Saturday marked the culmination of a year of training and preparation at our house. My husband competed in (and completed!) the St. George Ironman, swimming 2.4 miles, then biking 112 miles, then running 26.2 miles—all in about fourteen and a half hours. Way to go Dixon!!!!
It was an exciting, thrilling day, and it was a lot of fun to be a part of his hard work and success. I am so happy for him. And honestly, I am so happy it’s over, because it was also a difficult year and an exhausting day. Saturday as we stood at T2 (transition area where competitors finish the bike and start the run)for an hour and twenty minutes, I noticed a woman wearing a shirt that said, Ironmate.
No kidding, I thought. Not to diminish my husband’s spectacular accomplishment—something I could never in a million years do—but it also takes a “woman of iron” if you will, to hold it all together while he is training and triumphing. To give you an idea of what I mean, here’s a brief overview of competition day.
IRONMAN—leaves to catch his shuttle out to Sand Hollow Reservoir where the race will kick off (no pun intended) with the swim.
IRONWOMAN—begins packing everything but the hotel sink into the backpack she will wear today. Come to think of it, the sink would be useful too. When traveling with a toddler, it’s always good to have a source of running water.
IRONMAN—begins the arduous task of getting into his skin tight wetsuit.
IRONWOMAN—begins the arduous task of dressing everyone in three layers—a t-shirt for later when it’s hot, a sweatshirt for warmth now, and a jacket to keep out the wind that will inevitably come and go throughout the day. “Layers keep you warm, plus I don’t have to carry a bunch of heavy coats,” Ironwoman explains to her screaming toddler as she wrestles a sweatshirt over his head.
IRONMAN—is psyching himself up for the swim. “I can do this. I can do this. I’ve trained hard, and I CAN DO THIS.”
IRONWOMAN—is psyching herself up to step on the bus that will strand her and her children out at the reservoir for the next three (ended up being four) hours. “Did I pack enough diapers? Did I remember the baby’s leash? I should have brought something for us to sit on, but there is no way I could carry the camp chairs–maybe a large towel would have worked. I can’t believe I left my sunglasses back in Provo. I hope Andrew will keep his hat on today. I need to watch Hannah’s skin too. She is so fair and burns easily. Did I bring enough water? Did I remember to pack . . .”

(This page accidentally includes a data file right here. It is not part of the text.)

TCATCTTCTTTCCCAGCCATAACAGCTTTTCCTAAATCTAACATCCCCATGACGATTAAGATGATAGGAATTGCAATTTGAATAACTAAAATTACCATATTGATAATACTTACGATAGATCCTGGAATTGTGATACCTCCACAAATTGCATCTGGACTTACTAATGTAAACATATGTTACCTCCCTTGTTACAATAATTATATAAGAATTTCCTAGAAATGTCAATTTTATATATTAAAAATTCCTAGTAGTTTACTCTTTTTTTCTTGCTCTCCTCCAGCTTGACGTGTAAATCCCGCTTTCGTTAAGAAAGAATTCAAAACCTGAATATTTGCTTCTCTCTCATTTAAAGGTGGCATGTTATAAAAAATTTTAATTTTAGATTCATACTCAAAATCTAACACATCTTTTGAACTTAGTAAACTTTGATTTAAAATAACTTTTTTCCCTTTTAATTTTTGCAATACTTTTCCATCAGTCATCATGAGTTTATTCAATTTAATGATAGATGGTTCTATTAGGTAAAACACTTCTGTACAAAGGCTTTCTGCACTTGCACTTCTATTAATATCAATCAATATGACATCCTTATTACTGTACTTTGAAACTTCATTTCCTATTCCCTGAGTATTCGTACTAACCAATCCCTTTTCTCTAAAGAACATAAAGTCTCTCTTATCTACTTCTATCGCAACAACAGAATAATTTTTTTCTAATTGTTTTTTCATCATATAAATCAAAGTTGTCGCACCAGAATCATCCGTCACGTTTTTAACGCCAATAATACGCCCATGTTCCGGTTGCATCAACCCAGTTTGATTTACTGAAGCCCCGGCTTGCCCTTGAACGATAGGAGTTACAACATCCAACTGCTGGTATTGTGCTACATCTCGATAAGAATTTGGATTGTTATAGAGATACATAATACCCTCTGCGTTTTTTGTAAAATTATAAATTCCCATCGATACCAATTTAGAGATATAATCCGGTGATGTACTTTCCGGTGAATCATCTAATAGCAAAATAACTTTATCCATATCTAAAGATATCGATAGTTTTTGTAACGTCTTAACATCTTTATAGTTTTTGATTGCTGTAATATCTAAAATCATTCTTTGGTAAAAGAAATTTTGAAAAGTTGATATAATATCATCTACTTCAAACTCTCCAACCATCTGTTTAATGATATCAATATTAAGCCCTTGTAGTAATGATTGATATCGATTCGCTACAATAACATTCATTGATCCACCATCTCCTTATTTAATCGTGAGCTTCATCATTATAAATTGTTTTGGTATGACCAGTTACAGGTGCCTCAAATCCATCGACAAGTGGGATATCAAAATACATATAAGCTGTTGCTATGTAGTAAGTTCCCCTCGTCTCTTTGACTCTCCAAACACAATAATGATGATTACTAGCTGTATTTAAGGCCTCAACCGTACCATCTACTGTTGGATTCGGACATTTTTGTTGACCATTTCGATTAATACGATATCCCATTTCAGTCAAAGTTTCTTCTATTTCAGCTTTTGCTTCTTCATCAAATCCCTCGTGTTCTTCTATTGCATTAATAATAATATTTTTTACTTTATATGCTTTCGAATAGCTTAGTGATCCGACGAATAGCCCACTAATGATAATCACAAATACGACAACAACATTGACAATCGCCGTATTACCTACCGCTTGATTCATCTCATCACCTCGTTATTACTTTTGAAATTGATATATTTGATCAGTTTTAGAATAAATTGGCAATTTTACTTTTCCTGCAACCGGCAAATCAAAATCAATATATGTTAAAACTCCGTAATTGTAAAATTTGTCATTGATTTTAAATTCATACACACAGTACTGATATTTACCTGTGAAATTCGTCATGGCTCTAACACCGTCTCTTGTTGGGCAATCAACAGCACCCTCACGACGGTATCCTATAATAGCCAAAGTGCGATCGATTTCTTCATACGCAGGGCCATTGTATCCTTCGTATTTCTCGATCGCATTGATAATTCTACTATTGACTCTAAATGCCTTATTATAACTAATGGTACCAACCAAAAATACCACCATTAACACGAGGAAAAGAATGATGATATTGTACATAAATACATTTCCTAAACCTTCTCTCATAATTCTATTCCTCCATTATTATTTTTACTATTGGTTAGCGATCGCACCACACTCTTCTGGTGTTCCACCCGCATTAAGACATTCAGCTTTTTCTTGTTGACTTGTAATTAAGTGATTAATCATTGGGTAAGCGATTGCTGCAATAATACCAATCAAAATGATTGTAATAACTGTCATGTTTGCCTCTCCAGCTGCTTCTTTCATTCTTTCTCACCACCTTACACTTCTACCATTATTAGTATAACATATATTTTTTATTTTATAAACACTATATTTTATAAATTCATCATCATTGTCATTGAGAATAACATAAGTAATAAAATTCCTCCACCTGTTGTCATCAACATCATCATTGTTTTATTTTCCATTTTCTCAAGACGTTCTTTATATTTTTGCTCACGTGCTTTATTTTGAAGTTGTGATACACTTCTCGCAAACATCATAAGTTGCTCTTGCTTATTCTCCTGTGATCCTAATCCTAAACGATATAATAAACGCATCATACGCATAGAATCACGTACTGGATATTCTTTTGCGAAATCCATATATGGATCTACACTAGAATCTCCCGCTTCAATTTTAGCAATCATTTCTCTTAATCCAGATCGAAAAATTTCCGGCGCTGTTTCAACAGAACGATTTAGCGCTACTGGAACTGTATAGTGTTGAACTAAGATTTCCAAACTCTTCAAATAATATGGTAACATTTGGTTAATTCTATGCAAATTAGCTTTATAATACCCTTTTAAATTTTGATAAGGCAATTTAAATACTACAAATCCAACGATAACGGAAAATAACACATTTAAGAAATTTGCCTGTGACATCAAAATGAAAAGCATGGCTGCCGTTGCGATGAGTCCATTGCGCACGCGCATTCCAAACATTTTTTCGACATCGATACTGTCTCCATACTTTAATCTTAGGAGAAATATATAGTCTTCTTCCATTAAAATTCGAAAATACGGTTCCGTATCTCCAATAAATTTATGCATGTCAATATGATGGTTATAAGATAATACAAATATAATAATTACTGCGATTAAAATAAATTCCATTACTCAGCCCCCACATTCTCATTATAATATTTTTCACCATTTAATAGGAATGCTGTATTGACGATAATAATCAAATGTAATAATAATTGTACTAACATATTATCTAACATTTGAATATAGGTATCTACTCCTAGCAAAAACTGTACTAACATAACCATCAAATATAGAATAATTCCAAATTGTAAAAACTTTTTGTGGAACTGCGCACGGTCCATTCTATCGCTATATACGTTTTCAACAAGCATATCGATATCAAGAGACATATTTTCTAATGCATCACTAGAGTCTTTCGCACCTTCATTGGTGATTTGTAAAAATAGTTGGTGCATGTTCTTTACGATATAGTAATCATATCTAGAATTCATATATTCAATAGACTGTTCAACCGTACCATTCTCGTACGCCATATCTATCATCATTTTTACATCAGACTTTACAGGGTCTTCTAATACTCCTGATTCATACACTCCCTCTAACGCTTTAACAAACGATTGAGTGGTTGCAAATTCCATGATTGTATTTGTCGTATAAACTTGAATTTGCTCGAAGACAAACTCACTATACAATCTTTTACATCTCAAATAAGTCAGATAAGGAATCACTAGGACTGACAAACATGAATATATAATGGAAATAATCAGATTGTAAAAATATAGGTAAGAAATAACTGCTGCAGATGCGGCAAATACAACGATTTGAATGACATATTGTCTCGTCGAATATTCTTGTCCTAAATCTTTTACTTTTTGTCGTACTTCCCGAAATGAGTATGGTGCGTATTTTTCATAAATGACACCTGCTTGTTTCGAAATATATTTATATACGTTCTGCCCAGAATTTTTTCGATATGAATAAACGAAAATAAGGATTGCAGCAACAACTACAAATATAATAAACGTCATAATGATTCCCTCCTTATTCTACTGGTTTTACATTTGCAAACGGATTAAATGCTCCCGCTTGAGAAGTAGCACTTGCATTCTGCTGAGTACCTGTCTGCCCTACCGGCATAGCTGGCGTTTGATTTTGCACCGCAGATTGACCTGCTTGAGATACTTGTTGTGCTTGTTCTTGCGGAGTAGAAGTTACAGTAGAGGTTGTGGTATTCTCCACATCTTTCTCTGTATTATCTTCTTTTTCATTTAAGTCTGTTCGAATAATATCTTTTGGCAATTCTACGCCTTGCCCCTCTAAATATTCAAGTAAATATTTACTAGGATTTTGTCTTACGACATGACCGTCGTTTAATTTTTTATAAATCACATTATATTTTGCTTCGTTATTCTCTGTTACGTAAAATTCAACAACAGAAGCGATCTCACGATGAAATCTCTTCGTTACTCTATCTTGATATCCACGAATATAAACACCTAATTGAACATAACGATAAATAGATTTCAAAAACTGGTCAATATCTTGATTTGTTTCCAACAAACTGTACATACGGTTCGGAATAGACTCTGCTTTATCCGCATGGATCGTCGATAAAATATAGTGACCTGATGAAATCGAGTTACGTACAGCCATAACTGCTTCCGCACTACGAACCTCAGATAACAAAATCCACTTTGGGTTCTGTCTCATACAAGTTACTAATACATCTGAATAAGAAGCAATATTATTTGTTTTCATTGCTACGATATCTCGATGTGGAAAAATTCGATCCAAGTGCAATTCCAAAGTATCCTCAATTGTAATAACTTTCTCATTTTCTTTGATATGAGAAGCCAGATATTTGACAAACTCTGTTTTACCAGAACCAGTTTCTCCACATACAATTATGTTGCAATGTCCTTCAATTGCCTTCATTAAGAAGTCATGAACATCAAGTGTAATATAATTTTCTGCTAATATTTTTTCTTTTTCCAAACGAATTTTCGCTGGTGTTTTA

IRONMAN—is off and swimming.
IRONWOMAN—is staring out at the sea of 2000+ matching swimcaps and praying for the one that is her husband. The swim scares her. People have died doing this event. She will be grateful when he is out of the water.
IRONMAN—is winning the mental battle and getting into his groove.
IRONWOMAN—is feeling pretty good. She packed well. So far she’s fed the kids Mcdonalds scrambled eggs and hashbrowns for breakfast, made a blanket tent for her daughter and set her up inside with a new DVD on the laptop, played bubbles with the baby, and is getting out the puzzles and books to keep him entertained.
IRONMAN—Is hauling. He owns the swim today.
IRONWOMAN—is positioning herself and the kids at the swim finish to see her husband, though he’s told her he won’t cross until at least 9:00 am.
IRONMAN—gets out of the water and runs toward the transition area. He’s stoked at his record time.
IRONWOMAN—is shocked to see her husband so early. He totally rocked the swim!!! She is so happy for him. She knows the hard part is past, and he’ll do great on the bike and run. But because he is so early, she doesn’t have the camera ready for a picture.
IRONMAN—is flying. On some of the downhill portions of the race, he’s clocking 44 mph. He knows Ironwoman would be upset with him if she knew how fast he is going. He goes fast anyway. He is the Ironman. He is invincible. He will be in trouble later.
IRONWOMAN—is still stuck on the bus, waiting to return to the fairground parking lot. The baby is losing it big time. Singing the “Wheels on the bus’ song has lost its amusement value. The bus driver has compassion and allows the baby to pretend to drive the bus while they wait, and wait, and wait . . .